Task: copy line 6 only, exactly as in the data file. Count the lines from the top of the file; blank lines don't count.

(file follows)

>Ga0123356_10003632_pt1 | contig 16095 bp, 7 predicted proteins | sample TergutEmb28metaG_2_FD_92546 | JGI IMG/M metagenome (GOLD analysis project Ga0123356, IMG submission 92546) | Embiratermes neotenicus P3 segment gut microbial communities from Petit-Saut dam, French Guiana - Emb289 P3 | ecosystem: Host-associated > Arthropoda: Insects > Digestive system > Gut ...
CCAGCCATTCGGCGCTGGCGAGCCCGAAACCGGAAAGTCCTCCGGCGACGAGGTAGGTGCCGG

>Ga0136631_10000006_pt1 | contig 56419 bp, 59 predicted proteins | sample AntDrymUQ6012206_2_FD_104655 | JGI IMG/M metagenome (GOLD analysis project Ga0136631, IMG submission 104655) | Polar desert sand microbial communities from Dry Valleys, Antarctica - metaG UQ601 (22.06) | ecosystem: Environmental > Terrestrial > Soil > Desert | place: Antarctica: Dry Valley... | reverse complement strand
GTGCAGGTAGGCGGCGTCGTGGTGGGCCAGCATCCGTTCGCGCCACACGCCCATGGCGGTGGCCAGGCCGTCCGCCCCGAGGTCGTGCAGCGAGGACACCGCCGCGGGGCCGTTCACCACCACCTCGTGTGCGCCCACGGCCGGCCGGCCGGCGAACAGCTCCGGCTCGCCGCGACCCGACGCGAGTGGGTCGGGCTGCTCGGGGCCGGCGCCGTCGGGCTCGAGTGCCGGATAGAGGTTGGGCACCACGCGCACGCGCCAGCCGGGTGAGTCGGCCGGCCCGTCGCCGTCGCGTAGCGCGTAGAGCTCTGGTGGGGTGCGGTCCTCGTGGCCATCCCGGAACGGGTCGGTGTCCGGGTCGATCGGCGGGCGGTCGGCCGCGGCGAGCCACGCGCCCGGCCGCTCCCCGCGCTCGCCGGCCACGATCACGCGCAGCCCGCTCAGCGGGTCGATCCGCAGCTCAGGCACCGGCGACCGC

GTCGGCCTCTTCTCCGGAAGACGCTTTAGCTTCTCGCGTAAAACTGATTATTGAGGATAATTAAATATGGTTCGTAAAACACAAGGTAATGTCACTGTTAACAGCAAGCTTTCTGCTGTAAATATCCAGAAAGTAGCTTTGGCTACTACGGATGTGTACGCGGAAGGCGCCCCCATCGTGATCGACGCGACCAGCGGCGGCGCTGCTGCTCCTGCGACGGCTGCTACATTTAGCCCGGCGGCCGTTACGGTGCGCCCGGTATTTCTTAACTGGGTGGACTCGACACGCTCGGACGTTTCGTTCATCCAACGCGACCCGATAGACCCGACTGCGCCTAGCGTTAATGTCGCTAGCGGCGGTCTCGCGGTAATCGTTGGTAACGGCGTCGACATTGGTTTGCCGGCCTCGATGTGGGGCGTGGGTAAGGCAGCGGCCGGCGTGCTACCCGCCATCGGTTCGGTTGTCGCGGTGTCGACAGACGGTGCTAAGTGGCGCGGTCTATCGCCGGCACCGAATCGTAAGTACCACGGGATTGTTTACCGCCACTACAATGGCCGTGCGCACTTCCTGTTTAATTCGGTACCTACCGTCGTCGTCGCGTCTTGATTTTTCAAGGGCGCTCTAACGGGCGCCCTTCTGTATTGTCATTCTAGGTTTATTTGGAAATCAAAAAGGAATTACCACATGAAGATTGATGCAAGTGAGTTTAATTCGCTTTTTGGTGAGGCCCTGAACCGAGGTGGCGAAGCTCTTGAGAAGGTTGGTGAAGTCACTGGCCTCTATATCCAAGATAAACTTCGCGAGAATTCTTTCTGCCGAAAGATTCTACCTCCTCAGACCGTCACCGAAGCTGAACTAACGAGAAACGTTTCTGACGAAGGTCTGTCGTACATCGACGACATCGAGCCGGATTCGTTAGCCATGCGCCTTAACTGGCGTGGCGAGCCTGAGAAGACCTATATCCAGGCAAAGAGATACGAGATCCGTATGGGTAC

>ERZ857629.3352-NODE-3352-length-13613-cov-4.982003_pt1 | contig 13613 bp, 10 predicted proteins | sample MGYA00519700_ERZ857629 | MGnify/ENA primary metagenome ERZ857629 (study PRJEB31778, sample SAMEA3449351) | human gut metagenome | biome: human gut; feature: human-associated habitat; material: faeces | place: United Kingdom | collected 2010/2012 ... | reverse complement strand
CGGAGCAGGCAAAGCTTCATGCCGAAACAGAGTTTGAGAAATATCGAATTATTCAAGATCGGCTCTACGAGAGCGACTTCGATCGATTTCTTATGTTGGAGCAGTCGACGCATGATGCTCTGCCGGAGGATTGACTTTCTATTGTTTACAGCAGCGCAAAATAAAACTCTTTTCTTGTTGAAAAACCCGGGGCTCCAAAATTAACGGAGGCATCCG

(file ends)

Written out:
>ERZ857629.3352-NODE-3352-length-13613-cov-4.982003_pt1 | contig 13613 bp, 10 predicted proteins | sample MGYA00519700_ERZ857629 | MGnify/ENA primary metagenome ERZ857629 (study PRJEB31778, sample SAMEA3449351) | human gut metagenome | biome: human gut; feature: human-associated habitat; material: faeces | place: United Kingdom | collected 2010/2012 ... | reverse complement strand